Yes, you can change your opinion about guns, even if you have spent much of your life fearing or detesting them. Indeed, if you study the facts and take a few classes instead of believing the hysterical hype pouring out of many media outlets, you will, at a minimum, begin to see firearms as they have always been—useful tools with no conscience or intent. You might even discover that you actually enjoy shooting sports. And even if you don’t, at least you can speak from experience and not from a tired old litany of anti-gun talking points.
Being female, carrying a firearm and passionately supporting the Second Amendment do not require turning in your “woman card” and, in fact, represent a pretty nurturing and enlightened stance. The ability to defend yourself and your family in the event of a threat is, to my mind, the ultimate definition of that silly term “girl power.”
All guns are not created equal. If you’ve tried one or two and you don’t like them, fear not. There is almost certainly a gun out there for you. Just bear several things in mind: </br> All guns have recoil, or the “kick” you feel when the gun fires. How you respond to the recoil depends on factors such as the weight and size of the gun (bigger is better when it comes to diminishing recoil), the weight and energy of the ammunition, and, oh yes, whether you are holding the darned thing properly.</br> All triggers are also not created equal. If it’s hard to pull the trigger on one model, try a different one. And make sure you try that trigger pull before you plunk down a chunk of change. A gun with a trigger too heavy for your female fingers to actuate is a useless pile of metal and/or polymer.</br> If you have your heart set on a semi-automatic but you can’t master racking (pulling back on) the slide, try a different model or manufacturer. I often hand frustrated buyers a Walther PK380, a Sig Sauer P238 or a P938 and watch as they gleefully snap the slide back and forth with ease.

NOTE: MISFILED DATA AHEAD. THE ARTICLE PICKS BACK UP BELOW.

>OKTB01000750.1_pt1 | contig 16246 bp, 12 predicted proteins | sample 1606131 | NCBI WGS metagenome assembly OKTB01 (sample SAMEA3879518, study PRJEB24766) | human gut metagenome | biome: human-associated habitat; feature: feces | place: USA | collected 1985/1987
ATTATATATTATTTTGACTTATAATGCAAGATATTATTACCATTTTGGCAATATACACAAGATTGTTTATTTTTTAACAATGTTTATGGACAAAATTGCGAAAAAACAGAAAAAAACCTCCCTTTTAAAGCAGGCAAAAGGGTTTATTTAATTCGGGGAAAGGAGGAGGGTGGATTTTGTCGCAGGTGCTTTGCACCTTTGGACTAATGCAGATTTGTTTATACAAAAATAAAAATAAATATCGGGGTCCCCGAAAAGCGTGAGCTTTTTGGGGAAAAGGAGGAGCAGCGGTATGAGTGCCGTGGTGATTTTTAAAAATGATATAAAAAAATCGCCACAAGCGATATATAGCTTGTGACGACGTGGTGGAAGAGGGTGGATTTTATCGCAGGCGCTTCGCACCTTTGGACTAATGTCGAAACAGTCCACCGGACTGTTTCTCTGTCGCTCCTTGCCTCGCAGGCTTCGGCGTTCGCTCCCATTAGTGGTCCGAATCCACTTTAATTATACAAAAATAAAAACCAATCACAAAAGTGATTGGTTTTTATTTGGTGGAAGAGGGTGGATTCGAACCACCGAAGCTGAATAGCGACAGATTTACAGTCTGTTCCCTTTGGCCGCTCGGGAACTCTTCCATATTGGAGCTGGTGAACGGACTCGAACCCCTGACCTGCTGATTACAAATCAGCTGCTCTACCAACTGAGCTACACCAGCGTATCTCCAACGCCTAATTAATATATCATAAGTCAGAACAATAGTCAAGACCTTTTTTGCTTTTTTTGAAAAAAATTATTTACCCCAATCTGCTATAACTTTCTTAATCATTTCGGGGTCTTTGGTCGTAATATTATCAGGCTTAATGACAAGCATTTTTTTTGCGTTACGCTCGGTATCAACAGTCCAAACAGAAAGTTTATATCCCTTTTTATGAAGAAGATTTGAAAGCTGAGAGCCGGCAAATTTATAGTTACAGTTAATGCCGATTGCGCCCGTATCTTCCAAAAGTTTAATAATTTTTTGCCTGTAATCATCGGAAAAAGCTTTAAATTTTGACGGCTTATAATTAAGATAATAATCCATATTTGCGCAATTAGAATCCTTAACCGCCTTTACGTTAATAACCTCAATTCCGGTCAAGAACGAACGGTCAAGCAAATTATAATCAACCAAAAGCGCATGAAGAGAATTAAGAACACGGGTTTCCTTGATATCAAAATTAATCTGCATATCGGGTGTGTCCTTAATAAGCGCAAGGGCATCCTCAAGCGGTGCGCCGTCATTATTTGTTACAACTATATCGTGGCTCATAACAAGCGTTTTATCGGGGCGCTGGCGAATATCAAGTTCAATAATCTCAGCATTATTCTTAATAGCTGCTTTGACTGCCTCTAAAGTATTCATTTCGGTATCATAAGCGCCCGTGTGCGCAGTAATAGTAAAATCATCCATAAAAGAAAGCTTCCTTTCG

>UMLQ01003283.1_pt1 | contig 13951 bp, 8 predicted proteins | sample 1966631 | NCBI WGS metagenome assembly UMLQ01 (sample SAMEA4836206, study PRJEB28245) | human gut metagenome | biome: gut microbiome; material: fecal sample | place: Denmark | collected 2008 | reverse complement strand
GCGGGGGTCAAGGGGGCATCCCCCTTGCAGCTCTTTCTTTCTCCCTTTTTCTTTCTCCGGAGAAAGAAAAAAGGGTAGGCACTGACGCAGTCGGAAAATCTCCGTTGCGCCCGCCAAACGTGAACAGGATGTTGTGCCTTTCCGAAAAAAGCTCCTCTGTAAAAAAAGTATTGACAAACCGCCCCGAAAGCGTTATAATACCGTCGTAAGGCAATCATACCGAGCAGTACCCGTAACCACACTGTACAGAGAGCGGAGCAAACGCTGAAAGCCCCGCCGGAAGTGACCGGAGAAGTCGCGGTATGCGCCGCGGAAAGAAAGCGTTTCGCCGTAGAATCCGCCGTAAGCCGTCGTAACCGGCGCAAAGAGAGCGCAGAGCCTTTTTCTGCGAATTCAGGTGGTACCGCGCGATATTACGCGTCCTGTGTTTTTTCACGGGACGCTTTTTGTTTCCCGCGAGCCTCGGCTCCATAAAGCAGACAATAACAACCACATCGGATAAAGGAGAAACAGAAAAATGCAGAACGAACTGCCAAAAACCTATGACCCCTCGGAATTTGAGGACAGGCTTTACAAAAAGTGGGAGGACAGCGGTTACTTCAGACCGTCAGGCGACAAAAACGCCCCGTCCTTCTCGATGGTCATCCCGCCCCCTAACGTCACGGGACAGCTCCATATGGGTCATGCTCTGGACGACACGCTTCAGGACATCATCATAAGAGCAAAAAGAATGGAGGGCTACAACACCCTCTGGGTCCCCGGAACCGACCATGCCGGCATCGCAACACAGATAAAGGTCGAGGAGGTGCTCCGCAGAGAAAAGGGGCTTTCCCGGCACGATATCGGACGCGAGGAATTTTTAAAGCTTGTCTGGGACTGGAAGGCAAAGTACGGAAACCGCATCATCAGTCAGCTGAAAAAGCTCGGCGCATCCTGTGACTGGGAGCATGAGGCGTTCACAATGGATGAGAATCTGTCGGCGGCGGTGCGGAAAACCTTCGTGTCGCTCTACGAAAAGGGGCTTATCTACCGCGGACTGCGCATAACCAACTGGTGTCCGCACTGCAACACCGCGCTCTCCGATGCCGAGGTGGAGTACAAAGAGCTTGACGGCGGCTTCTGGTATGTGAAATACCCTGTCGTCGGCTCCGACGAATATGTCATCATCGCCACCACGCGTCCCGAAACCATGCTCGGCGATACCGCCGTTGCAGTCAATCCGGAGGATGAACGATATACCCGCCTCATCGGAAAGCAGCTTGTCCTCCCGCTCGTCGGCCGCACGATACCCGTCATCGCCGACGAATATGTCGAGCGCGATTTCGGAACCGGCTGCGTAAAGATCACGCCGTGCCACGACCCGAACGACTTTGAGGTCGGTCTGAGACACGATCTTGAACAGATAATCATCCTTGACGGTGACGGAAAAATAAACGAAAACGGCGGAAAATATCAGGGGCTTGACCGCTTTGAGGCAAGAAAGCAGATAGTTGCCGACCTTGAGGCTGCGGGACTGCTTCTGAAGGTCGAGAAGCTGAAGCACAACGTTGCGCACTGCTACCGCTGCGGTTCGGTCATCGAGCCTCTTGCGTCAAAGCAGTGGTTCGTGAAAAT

Safety should be a lifelong friend. The best way to avoid becoming a statistic is to observe the rules of safe gun handling, forever. The majority of shooting deaths (not related to commission of a crime) are due to carelessness, pure and simple. Modern guns with intricate repetitive internal safety systems just don’t spontaneously discharge; they require assistance from a disengaged or distracted user. Pay attention to the safety guidelines offered by the manufacturer, the NRA and other shooting organizations. And remember: the more comfortable you become with your gun, the more safety conscious you will need to be (familiarity breeds negligence).
Learn the basics. This includes the individual parts of your gun (and what they do) to the fundamentals of proper grip and stance. And learn them from a certified trainer, not old Uncle Joe who learned to shoot during the Korean conflict. Guns and techniques have changed. The “teacup grip” may have once been a staple of military and law enforcement training, but it forces you to give up substantial control of your firearm and diminishes your accuracy.
A gun choice is very personal. Make sure the gun you choose is what you want—not what the salesman wants to sell you or what your hubby thinks you (or he) should have. Factors you must consider include the size of your hands relative to the gun, the strength of your hands, fingers and shoulders, your overall frame, how you intend to use the gun (personal carry or home defense), how much you want to spend, and the desired ease of loading and unloading (which may help you decide between a revolver and a semi-automatic.)